Hide And Go Seek

Novelists, unsure how to deal with 9 / 11 in their stories, try to find their way by playing games with language and images.

Books

September 04, 2005|By Donna Rifkind | Donna Rifkind,Special to the Sun

INCENDIARY

By Chris Cleave. Alfred A. Knopf. 288 pages.

EXTREMELY LOUD AND INCREDIBLY CLOSE

By Jonathan Safran Foer. Houghton Mifflin. 326 pages.

THE WRITING ON THE WALL

By Lynne Sharon Schwartz.

Counterpoint. 295 pages.

DEAR ZOE

By Philip Beard. Viking. 196 pages.

SATURDAY

By Ian McEwan. Doubleday. 289 pages.

Anxious times call for anxious entertainment, and so, for better or worse, we live in the age of the 9 / 11 novel. This year, we've witnessed the publication of an armful of these feverishly publicized books, each presenting different imaginative responses to the World Trade Center attacks and their repercussions. Scores of reviews, both withering and obsequious, have followed. There also has been plenty of workaday journalism on the subject, from compare-and-contrast roundups to an Aug. 22 New York Times article about trends in the 9 / 11 novel's book-jacket design.

These days, what isn't a 9 / 11 novel? While the five fiction books discussed here are among the first to grapple with this enormous event, more and more novels with contemporary themes use 9 / 11 in some way, often as a backdrop. An event that effected so many sweeping changes in American life cannot but seep into nearly every cultural pore.

Trickle-down anxiety has caused both readers and writers to expect more from these novels than they are perhaps ready to deliver. Some novelists believe that tackling the subject of 9 / 11 is a question of duty. Chris Cleave, the author of the novel Incendiary, said in a recent interview that "it is right that novelists should be engaged with the times they live in -- that's the job, as far as I can see." And Jonathan Safran Foer, whose Extremely Loud and Incredibly Close has probably received the most attention of any 9 / 11 novel to date, told a Mother Jones reporter: "I think it's risky to avoid what's right in front of you."

Of course, novelists should be free to choose any theme that inspires them. But the minute a subject turns into an obligation, authors risk downsizing their work from literature to a mere creative-writing exercise: Write about the worst thing that ever happened to you. It's not a surprise that Cleave's and Foer's books are the weakest offerings in this particular group. Incendiary, a London terrorism fantasy whose British publication date (July 7) fell on the same day as the Underground and bus bombings, suffers from some gapingly implausible plot twists. For its part, Extremely Loud buries traces of its author's talent in an irritatingly gimmicky narrative that overwhelms its audience's patience.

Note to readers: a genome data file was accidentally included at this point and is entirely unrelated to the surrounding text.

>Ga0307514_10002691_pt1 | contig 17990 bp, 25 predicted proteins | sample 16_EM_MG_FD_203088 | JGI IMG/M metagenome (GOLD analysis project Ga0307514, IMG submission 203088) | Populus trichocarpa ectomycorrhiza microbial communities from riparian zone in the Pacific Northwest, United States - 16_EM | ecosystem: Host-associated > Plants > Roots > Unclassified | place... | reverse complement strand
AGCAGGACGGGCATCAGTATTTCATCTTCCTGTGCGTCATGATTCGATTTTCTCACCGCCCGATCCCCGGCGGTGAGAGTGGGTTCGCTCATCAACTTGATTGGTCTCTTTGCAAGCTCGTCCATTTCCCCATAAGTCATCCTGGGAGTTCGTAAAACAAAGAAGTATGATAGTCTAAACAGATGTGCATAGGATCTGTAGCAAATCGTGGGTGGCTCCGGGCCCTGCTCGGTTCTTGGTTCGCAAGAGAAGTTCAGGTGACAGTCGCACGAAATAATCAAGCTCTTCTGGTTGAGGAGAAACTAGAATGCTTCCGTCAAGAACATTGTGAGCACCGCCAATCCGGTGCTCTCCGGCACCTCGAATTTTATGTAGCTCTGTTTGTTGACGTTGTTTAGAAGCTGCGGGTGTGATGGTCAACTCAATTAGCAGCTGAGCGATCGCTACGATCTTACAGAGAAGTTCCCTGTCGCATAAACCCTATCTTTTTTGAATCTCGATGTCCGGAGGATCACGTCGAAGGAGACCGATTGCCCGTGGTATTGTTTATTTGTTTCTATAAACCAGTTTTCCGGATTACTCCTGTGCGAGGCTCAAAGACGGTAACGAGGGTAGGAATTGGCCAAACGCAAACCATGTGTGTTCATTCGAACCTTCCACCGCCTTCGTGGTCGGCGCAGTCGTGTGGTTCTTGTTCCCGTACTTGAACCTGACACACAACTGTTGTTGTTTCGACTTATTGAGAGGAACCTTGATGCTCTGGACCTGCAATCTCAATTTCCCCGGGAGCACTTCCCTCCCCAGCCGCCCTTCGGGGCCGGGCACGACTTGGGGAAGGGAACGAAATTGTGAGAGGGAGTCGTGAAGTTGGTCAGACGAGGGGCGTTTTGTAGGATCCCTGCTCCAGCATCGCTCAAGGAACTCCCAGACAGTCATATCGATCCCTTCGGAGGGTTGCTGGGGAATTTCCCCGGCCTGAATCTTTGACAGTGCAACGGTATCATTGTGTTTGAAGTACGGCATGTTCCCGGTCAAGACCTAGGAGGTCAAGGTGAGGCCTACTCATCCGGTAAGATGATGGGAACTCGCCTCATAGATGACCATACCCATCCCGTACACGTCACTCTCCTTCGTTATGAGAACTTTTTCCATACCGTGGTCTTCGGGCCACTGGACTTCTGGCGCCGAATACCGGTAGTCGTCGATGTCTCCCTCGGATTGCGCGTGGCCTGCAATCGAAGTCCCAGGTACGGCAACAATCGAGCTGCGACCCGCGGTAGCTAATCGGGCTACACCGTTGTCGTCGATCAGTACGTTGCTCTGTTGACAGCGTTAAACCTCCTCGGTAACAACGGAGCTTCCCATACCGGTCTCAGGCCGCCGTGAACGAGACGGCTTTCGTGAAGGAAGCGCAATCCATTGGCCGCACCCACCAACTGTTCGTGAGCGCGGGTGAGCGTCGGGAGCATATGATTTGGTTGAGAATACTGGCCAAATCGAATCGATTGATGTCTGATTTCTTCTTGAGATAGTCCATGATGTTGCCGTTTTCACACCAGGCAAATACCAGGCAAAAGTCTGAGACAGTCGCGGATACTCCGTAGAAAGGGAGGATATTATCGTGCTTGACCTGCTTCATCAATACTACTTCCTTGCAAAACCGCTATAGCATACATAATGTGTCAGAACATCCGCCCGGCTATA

Regardless of what readers might wish, none of these five novels, which range from satisfyingly good (Saturday) to decent (The Writing on the Wall and Dear Zoe) to disappointing (Incendiary and Extremely Loud), are ever going to solve any problems, change any minds, or make our bewildering political and social environment any less chaotic. That is not literature's job. Literature, in fact, has its own problems here.

Most formidable among those is the fact that in the beginning was the image: How can language hope to compete with the television tape loop through which most Americans experienced 9 / 11? The repeating images of the planes smashing into the towers have been burned so deeply into our consciousness that verbal descriptions seem feeble.

In Extremely Loud, Foer depicts his 9-year-old protagonist watching a grid of televisions in the window of an electronics store on the fateful day: "all but one of them were showing the buildings, the same images over and over, as if the world itself were repeating ..."

Along similar lines, Lynne Sharon Schwartz remarks in The Writing on the Wall that overnight, it had "become everyone's favorite disaster movie," while Philip Beard writes in Dear Zoe: "The only emergency in the world is on television. The second tower comes down. Again and again." Henry Perowne, the doctor hero of Ian McEwan's Saturday, notes that, 18 months after 9 / 11, "airliners look different in the sky these days, predatory or doomed," and sees television news as "a condition of the times, this compulsion to hear how it stands with the world, and be joined to the generality, to a community of anxiety."

Justifiably, readers might expect these novels to deliver something more than recycled news images. Insufficient as language is here -- and this is the primary theme of Schwartz's Writing on the Wall -- it is the only weapon in a novelist's arsenal, and he or she has no choice but to try to make it effective. All five of these novels use different tactics to attempt to skirt the problem.

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